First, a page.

Users can also be given temporary permissions which can later be altered once the task has been completed, such as translators who are performing one-off review tasks. Having that flexibility of being able to customize user roles (such as translator, reviewer, project manager, etc.) and their permissions based on your evolving needs is a key feature in efficient project management.
Depending on your setup and priorities, you may want to have certain information fields more visible than others in a TMS. In a customizable TMS, organizations can create new data fields or modify existing ones to cater to their specific information requirements. From a project-management perspective, project ID, project status, task progress bar, and submission date should always be visible; whereas if you are looking at it as a localization manager, you may want to have more overall-level fields in view, such as total number of projects, total word count, tasks per language, etc.
TMS systems often offer integration capabilities with other software applications, translation-technology tools, or machine translation engines. By being able to choose which integration and machine-translation engine they wish to deploy, users can work with tools they are familiar with, making the process more efficient, as opposed to having to learn a new tool. The more integration capabilities across different points (content platforms, translation resources, reporting tools, etc.) that a TMS has, the more you can customize its use for different projects or evolving needs.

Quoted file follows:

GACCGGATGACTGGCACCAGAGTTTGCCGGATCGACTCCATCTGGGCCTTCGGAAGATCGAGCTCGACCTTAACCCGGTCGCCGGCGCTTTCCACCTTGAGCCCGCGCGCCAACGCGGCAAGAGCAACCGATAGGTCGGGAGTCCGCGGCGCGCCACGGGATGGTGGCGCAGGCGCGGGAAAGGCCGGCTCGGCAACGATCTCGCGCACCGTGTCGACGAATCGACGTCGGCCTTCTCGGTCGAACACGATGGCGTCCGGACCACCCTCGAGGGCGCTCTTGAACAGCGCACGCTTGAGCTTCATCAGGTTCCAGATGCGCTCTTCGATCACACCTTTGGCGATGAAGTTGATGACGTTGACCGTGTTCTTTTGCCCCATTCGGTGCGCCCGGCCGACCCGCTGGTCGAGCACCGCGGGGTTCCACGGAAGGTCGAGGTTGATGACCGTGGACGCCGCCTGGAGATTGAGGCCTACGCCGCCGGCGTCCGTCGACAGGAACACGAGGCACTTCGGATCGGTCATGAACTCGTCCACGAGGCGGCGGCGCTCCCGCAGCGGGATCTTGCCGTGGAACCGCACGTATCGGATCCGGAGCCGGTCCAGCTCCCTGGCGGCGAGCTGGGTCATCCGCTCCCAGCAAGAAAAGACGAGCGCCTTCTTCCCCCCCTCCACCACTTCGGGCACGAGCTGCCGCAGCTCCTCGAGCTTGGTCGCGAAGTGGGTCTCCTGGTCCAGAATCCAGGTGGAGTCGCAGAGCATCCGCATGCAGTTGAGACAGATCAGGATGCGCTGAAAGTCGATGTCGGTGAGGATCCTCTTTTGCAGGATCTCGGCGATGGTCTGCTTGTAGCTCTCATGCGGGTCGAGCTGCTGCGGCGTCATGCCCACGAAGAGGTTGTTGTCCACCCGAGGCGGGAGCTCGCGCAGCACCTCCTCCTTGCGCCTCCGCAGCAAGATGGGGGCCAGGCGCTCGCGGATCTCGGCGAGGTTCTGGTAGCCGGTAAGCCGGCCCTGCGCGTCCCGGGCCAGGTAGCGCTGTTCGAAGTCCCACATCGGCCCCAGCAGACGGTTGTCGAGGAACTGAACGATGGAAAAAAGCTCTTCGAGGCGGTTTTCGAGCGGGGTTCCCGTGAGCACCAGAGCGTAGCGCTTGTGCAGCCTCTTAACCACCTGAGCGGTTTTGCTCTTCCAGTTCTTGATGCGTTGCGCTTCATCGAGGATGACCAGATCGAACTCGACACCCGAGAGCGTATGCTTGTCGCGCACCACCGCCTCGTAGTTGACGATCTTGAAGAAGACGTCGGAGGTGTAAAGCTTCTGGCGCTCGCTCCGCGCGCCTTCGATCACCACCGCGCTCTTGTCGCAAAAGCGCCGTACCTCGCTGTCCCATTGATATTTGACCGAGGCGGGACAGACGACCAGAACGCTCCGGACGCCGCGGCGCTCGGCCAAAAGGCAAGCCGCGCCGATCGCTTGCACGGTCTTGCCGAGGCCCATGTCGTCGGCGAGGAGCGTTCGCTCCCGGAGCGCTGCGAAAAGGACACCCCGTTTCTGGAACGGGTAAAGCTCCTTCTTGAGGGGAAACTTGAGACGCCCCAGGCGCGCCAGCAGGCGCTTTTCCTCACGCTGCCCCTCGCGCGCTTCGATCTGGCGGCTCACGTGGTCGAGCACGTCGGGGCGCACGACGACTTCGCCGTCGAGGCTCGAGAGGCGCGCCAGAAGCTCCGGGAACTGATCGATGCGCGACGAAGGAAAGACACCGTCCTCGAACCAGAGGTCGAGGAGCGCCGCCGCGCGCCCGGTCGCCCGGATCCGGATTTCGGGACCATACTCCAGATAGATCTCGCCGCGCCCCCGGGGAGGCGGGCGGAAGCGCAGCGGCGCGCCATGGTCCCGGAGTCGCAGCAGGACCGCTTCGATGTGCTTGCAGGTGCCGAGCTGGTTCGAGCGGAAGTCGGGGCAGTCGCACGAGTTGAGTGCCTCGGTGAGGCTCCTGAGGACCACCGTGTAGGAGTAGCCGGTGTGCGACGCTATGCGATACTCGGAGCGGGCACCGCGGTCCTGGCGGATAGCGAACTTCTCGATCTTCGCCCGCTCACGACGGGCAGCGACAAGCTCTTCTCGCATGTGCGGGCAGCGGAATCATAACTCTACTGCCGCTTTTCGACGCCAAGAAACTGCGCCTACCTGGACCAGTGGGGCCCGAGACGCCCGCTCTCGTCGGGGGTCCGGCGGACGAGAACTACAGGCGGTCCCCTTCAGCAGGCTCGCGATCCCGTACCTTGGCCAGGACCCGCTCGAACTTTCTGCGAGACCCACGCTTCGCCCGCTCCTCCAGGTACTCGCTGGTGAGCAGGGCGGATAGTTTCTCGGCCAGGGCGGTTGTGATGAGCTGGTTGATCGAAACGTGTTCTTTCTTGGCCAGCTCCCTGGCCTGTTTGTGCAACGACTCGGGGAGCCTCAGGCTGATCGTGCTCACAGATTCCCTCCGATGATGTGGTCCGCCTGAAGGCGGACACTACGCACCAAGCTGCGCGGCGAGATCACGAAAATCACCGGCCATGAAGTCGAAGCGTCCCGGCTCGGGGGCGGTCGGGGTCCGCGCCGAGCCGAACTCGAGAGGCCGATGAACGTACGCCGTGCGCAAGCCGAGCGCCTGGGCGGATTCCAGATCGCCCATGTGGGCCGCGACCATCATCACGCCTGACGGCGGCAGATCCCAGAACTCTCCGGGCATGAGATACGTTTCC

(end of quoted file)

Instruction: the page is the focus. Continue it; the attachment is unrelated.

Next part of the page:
For instance, if your Fintech company wants to localize its marketing campaign, you’ll need to integrate the TMS with a content management system (CMS), a machine translation engine, and project-management tools. However, if you want to implement this new marketing campaign into the app, you’ll also need your TMS to integrate design tools like Figma that help see the user flow and how that marketing campaign looks on mobile devices. Having that ability to integrate with a wide range of software platforms, as opposed to a limited type or number, gives organizations more flexibility in their localization processes.
TMS platforms often provide the option to customize the user interface, enabling organizations to comply with their branding guidelines. This includes incorporating company logos, personalizing color schemes, and adapting the layout to mirror the organization’s visual identity with UI components, such as fonts, menus, navigation bars, and sidebars, to match the organization’s design patterns.
A customized UI with the organization’s branding is important because it helps users be more efficient, especially just after deployment, thanks to their familiarity with the tool’s appearance and usability. The advantages of customized branding also go beyond usability, such as it portrays a more professional image if you have vendors using the tool. They will associate the TMS with your organization and perceive it as an integral part of your services.